In and around Zermatt
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Uniquely for a mountain resort, a wander in Zermatt village is actually worth making time for. East of the main street is the Hinterdorf quarter, full of old weathered-wood chalets and traditional mazots (barns raised on stone discs to protect against mice). The town’s burgeoning cemetery is down by the river, filled with memorials to attempts on the Matterhorn and other peaks gone wrong. The Alpine Museum beside the post office (May–Oct daily 10am–noon & 4–6pm; Nov–April Sun–Fri daily 4.30–6.30pm; Fr.5) is worth a visit, with an interesting collection of mountaineering bits and bobs, as well as a room devoted to Edward Whymper, the English climber, who led the first ascent of the Matterhorn on July 14, 1865, only for the rope to snap on the descent – four of his party of seven went over a precipice.

Above the village

Skiing aside, the reason for visiting Zermatt is to get out onto the slopes above the village to explore some of the country’s most scenic hiking trails. The ever-popular Gornergrat railway (25 percent discount for Swiss Pass holders) leads up from the village across the meadows of the Riffelalp up to the Gornergrat itself (3130m) – get a seat on the right-hand side for magical Matterhorn vistas. The Gornergrat is the first point on a ridge that runs out to the Hohtälligrat (3286m) and, amidst a sea of ice, the Stockhorn (3407m), all linked by cable-car from Gornergrat. The view from any of these peaks is terrific, with the entire Monte Rosa massif laid out in front of you, the vast Gornergletscher carving along at your feet, and the Matterhorn itself in isolation away to one side, while at your back is the Rothorn (3103m), behind it the Dom (4545m), and behind the Dom the whole sweep of the Pennine Alps. As you might expect, the Gornergrat Kulm hotel (027/966 64 00, fax 966 64 04; a) can get crowded, but it’s a uniquely atmospheric place to spend the night. Hikes between the various stations on the Gornergrat railway are all immensely rewarding with, for example, three good trails leading out from the new hotel alongside the station at Riffelalp (027/966 46 46, fax 967 51 09; b; mid-June to late Sept), easiest of which is the pleasant one-hour walk up to the Riffelberg hotel, on a spectacular exposed platform overlooking the valley (027/966 65 00, fax 966 65 05; b; mid-June to mid-Oct), with dorm beds at Fr.75 half board. In summer, there are once-weekly dawn trains up to the Gornergrat so you can catch an awe-inspiring sunrise break on the Matterhorn.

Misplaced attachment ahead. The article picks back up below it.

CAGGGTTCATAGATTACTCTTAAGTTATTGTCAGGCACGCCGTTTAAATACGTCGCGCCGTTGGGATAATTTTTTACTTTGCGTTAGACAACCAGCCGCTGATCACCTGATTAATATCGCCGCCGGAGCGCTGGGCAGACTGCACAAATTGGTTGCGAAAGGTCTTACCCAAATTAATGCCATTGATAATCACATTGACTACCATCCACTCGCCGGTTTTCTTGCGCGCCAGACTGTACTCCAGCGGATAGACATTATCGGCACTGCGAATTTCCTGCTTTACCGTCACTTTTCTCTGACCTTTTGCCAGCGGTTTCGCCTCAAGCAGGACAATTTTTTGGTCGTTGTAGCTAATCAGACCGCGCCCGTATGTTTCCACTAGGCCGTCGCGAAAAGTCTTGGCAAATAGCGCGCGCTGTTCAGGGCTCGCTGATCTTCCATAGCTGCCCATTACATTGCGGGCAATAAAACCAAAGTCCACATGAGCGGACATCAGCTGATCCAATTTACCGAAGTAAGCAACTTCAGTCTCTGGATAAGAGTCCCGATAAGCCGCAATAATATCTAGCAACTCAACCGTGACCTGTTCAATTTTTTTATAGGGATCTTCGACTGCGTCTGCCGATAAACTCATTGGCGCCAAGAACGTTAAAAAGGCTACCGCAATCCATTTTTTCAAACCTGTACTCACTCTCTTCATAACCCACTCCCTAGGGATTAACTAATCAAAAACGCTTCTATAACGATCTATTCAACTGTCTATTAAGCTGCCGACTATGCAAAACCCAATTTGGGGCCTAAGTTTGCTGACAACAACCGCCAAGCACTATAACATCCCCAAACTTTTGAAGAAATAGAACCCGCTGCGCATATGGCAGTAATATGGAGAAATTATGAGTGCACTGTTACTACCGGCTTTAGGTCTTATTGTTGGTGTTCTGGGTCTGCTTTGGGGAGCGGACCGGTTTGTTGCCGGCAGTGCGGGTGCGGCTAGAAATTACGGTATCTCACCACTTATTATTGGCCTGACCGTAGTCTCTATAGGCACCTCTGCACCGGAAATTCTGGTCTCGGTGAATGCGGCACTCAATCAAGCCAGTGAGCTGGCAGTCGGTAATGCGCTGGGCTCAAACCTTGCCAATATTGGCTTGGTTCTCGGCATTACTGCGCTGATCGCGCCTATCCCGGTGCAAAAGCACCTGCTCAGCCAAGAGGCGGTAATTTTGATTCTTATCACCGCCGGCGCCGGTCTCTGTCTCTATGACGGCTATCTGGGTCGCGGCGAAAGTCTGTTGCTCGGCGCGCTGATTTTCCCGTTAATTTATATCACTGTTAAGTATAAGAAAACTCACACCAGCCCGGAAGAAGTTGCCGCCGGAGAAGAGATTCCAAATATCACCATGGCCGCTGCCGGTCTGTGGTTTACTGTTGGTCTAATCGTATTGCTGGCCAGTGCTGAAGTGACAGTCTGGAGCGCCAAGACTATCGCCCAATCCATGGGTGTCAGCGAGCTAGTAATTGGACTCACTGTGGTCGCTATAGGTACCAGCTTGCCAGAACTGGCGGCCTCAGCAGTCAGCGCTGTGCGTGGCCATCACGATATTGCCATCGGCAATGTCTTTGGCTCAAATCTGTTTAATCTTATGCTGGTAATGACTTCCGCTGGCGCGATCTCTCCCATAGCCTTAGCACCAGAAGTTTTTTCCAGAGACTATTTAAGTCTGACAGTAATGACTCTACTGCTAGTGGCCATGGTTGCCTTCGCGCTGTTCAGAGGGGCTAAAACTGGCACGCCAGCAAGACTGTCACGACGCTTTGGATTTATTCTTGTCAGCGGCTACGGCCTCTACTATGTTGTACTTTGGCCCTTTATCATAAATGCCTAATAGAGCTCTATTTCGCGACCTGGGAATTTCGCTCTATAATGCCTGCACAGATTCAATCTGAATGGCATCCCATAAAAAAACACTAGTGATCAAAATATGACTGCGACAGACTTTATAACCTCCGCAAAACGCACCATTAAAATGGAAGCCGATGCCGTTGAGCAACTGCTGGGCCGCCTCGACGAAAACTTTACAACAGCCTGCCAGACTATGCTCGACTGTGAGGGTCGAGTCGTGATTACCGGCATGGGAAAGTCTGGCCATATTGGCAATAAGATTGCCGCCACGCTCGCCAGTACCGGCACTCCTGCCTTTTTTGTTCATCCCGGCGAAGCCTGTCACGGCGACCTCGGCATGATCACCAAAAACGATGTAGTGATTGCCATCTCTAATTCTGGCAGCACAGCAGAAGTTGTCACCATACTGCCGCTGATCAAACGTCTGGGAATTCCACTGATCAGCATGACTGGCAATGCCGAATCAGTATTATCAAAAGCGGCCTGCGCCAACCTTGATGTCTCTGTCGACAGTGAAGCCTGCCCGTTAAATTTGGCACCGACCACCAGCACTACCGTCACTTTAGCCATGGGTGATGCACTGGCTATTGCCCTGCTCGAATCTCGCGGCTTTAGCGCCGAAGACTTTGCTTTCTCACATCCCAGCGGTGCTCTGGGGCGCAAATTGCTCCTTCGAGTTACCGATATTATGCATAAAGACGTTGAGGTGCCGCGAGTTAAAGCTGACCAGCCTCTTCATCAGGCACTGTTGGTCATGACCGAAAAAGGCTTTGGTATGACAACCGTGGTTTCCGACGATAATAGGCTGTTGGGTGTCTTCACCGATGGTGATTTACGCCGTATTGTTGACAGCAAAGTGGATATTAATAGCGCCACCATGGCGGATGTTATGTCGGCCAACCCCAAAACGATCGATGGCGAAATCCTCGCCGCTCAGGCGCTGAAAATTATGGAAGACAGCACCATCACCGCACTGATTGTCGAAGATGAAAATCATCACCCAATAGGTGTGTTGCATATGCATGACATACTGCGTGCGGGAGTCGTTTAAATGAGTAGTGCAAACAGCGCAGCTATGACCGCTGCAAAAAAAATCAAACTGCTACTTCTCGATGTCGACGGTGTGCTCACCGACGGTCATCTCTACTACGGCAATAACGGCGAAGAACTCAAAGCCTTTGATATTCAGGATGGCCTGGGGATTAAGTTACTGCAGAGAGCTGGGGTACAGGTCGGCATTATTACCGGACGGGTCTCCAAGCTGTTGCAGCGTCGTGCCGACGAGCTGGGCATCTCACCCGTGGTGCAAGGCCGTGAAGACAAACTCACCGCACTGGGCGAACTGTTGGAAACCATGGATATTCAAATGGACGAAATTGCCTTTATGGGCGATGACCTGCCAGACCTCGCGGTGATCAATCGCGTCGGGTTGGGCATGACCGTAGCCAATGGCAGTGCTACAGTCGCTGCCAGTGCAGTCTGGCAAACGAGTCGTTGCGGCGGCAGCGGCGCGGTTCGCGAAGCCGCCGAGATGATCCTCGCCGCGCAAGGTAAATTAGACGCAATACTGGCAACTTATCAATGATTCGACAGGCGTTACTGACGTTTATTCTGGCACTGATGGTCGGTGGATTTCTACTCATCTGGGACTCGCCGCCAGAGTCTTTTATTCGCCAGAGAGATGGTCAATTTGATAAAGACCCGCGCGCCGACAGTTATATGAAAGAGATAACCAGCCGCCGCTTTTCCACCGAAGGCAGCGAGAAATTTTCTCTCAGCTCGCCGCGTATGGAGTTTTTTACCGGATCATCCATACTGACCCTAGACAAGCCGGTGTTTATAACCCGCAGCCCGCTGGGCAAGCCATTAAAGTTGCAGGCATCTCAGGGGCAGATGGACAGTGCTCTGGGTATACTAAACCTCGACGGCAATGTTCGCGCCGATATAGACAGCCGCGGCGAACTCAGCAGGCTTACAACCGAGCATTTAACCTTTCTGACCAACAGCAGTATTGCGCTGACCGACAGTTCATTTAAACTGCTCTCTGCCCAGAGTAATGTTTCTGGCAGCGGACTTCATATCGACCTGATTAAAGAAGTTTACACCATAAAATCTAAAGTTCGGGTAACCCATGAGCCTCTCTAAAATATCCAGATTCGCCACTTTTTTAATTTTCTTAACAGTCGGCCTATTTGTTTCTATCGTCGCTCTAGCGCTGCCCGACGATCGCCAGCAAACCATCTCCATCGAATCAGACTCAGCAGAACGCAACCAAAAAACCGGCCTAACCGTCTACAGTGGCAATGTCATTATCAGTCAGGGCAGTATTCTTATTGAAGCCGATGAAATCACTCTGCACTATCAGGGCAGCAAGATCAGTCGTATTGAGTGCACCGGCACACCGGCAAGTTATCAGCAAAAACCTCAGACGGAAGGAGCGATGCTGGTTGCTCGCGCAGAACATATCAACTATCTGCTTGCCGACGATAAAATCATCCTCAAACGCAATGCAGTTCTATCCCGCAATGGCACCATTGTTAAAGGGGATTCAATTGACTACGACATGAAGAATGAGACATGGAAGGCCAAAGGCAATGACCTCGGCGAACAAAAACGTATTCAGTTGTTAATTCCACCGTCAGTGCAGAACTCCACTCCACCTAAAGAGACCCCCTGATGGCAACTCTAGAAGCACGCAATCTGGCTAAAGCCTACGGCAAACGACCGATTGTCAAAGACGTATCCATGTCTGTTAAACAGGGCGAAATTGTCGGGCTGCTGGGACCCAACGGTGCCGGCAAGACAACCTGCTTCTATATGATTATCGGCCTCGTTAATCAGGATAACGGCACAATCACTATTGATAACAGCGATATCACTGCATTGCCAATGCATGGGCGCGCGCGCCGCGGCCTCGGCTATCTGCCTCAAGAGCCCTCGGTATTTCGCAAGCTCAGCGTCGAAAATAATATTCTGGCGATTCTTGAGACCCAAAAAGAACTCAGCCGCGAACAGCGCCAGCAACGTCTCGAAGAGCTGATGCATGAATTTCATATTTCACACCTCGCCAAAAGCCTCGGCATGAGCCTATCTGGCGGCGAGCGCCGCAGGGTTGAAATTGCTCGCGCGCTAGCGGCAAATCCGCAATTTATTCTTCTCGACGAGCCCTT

Also from the village, an underground funicular tunnels up to Sunnegga (2300m), also on a plateau and linked to the Rothorn summit by gondola. Walks from Sunnegga are beautiful, weaving for a comfortable hour or two between the tiny lakelets of the Leisee, Moosjesee, Grindjisee and Stellisee out to Fluhalp (2616m). From the south end of Zermatt village, cable-cars run to Furi and on up to Trockener Steg (2939m), overlooking the gigantic Theodulgletscher, which slides over the Italian border at the foot of the Matterhorn. From Trockener Steg, another cable-car runs up to the crest of the Klein Matterhorn – at 3820m, this is the highest cable-car station in Europe, and there’s an ice pavilion and other bits and bobs on top to bring the message home. From Furi, though, the cable-car up to the little Schwarzsee gives what is commended as the most picture-perfect views of the Matterhorn, at close quarters and reflected in a pine-fringed lake. Again hikes abound round and about, including a long but easy walk (7hr) back down into Zermatt village.

For skiing, there are satisfying runs in all sectors, with a healthy dose of blues and manageable reds way up on the glacier above Trockener Steg and around Blauherd above Sunnegga, as well as plenty on the Gornergrat. Some of Zermatt’s black runs are highly acclaimed, but as with all the pistes, are liable to overcrowding in the peak season. One exciting plus is that if you’re happy with intermediate red runs, you can ski off the back of the Klein Matterhorn down to the Italian resort of Cervinia on the other side for a whole new perspective and a host of new runs (you’ll need to show your passport). The liftpass system is complicated, with eight different bands of validity; a one-day pass for any of the ski sectors is around Fr.60, with a week’s resort pass at Fr.314. A three-day pass covering lifts in Zermatt and Cervinia is Fr.206.

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